My recent movie-going experiences include The Longest Ride, an adaptation of a Nicholas Sparks novel.
I'm not going to talk about the plot, especially, so there's no need for a "spoiler alert." This post concerns a secondary theme of the movie by which I was struck.
A little information about structure and cast will get us there. There are two stories, one framing the other, The frame involves a pair of young lovers, rodeo star Luke Collins (played by Scott Eastwood, Clint's boy) and aspiring art curator Sophia Danko (Britt Robertson). Their story is not especially interesting except that it provides a frame for a better love story.
Luke and Sophia become involved in the life of an old man, Ira Levinson. Ira as the old guy is played by Alan Alda, though Ira as a young man (in flashbacks triggered by readings of old letters) is played by Jack Huston. Young Ira's beloved, starting in 1940, is a refugee from Austria, Ruth Pfeffer (Oona Chaplin). As I've in…
I mean of course the old Penn Station in downtown Manhattan, created in 1910 and destroyed in 1963. Its destruction caused an outcry (and if I remember correctly was referenced in a couple of MAD MEN episodes) and eventually inspired the Landmarks Preservation Act of 1970.
Was it worth saving? Here's an iconoclastic discussion of the point.
1) In anthropology, Plato was the first of the great dualists. He emphasized the sharp distinction between a physical man and the real eternal man.
2) In metaphysics, Plato is remembered for his clear statement of the realist position on universals. A concept such as "justice" or "beauty" is not merely a notion inside someone's mind, nor is it merely a resemblance between the different acts we call just, the different objects we consider beautiful;, etc. It is more than that. The Idea or Form of Justice is a reality, one of the supreme realities, and specific examples are real by virtue of their participation in their universals, not vice versa.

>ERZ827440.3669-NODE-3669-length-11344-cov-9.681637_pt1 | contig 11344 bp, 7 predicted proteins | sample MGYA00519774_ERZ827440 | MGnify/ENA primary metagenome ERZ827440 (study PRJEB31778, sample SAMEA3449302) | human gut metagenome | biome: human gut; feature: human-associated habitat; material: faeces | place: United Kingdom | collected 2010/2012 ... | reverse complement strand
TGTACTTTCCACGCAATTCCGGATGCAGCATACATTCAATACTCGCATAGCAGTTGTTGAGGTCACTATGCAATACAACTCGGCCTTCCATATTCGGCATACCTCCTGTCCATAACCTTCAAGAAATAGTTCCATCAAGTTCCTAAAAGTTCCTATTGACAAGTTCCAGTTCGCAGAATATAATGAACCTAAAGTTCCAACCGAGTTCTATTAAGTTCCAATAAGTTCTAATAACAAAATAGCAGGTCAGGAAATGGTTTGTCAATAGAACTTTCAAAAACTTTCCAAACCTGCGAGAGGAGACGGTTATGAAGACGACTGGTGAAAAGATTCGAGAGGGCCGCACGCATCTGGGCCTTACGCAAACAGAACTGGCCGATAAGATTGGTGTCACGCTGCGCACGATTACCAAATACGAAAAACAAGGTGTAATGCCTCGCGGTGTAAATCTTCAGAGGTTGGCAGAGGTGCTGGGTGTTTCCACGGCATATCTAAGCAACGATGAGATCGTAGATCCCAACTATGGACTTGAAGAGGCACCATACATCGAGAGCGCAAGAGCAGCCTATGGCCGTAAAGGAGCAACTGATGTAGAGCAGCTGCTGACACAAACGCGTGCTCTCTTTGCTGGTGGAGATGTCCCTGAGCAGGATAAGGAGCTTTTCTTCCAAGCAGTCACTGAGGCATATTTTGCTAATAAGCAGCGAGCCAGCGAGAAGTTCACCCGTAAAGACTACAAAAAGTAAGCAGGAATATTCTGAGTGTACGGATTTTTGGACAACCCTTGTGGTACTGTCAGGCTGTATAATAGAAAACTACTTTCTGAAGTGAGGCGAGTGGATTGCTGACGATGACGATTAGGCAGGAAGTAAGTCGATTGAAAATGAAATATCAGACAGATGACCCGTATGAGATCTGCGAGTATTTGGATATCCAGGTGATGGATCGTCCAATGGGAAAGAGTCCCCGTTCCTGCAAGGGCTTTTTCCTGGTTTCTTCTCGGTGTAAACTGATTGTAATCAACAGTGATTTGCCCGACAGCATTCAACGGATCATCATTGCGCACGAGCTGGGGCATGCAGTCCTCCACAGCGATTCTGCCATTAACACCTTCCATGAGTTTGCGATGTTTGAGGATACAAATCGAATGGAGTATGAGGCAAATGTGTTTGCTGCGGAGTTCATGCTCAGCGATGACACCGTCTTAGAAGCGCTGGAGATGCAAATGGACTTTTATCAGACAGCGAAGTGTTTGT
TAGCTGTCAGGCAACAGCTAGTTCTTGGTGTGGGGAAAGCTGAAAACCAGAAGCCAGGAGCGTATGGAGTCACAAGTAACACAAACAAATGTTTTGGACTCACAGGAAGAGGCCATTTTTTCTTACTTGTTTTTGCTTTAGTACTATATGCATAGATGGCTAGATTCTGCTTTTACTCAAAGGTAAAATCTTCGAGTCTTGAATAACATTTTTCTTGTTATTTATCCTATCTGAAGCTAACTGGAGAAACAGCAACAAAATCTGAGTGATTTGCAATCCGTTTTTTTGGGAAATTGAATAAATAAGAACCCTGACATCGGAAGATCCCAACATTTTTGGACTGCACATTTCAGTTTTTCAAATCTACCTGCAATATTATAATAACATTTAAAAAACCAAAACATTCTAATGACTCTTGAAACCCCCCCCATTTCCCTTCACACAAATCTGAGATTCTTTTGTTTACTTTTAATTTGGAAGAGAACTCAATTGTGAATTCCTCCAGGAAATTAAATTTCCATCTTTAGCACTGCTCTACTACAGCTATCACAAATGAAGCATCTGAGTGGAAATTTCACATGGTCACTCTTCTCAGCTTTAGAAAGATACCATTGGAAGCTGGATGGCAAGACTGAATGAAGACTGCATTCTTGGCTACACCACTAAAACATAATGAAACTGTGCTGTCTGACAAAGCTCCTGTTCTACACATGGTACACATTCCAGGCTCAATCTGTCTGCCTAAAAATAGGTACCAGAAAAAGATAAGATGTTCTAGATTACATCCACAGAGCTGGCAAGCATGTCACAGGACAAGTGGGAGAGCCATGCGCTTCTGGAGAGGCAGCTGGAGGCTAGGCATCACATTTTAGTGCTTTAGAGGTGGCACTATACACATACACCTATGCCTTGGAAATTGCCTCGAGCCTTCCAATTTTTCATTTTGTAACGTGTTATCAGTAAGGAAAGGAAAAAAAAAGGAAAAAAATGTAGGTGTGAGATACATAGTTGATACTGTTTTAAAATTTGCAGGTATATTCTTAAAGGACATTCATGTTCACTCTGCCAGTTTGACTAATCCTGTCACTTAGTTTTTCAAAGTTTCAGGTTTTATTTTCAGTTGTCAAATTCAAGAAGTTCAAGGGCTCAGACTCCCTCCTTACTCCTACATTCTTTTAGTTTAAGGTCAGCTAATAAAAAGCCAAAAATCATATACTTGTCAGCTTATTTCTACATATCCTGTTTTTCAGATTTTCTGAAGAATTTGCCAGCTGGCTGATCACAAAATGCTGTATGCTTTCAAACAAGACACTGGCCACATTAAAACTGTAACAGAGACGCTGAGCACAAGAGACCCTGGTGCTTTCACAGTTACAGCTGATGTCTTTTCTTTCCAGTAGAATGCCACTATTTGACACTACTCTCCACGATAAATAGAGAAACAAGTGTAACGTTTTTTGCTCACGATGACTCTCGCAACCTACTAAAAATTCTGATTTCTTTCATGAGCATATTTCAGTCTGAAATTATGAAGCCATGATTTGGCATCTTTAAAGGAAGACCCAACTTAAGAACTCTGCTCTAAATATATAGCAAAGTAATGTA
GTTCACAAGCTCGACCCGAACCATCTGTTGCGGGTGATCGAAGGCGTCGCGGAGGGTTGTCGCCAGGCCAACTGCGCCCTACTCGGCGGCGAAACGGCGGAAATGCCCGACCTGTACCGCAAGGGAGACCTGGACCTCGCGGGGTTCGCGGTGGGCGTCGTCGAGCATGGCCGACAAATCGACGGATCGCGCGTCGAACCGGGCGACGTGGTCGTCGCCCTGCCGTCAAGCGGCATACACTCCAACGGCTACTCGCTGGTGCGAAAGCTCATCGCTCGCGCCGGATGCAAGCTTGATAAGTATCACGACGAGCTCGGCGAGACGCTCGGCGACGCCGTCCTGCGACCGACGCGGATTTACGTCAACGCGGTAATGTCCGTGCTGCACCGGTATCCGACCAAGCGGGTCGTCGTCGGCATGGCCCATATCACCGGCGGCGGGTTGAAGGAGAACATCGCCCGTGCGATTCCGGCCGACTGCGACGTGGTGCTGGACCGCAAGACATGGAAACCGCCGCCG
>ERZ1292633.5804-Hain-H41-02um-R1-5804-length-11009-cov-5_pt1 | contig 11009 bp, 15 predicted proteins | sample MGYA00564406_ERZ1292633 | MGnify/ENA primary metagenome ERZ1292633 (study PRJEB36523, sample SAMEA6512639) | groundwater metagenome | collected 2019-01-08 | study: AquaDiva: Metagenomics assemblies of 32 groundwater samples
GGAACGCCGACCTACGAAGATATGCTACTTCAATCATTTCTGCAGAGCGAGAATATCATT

3. In epistemology, Plato believed in critical rationalism. The way to approach truth is to begin with someone's naïve notions and cross-examine them ruthlessly. A philosopher thus becomes a midwife to a truth that will come out of others. (Those unlucky enough to run into him in the…
SLATE recently republished an article that first appeared in LINGUA FRANCA 14 years ago, the story about a wealthy man who wanted to shake up the world of academic philosophy, and in particular to argue about Being on the intellectual/historical plane of Spinoza or Hegel.
The 'millionaire metaphysician' was Marc Sanders, and the L.F. piece makes THAT the big story. Sanders, whose photo you see here, had originally created a fog of anonymity around himself while appealing under his pen name to well credentialed philosophers, like Jan Cover of Purdue, to review his manuscript.
Cover wrote: "One would be hard-pressed to locate a richer, deeper contemporary approach to the most fundamental questions of metaphysics." So Sanders certainly succeeded in drawing attention.
Reporter Ryerson wrote the story largely around the question "Who is this person?" The question, "What is his proposal as to the nature of Being" incident was secondary, a clue to the re…
SPOILER ALERT. I'm about to reference the ending of a venerable short story and a movie adaptation from the Golden Age of Hollywood. If you wish to read or view either of these in innocence, don't proceed further.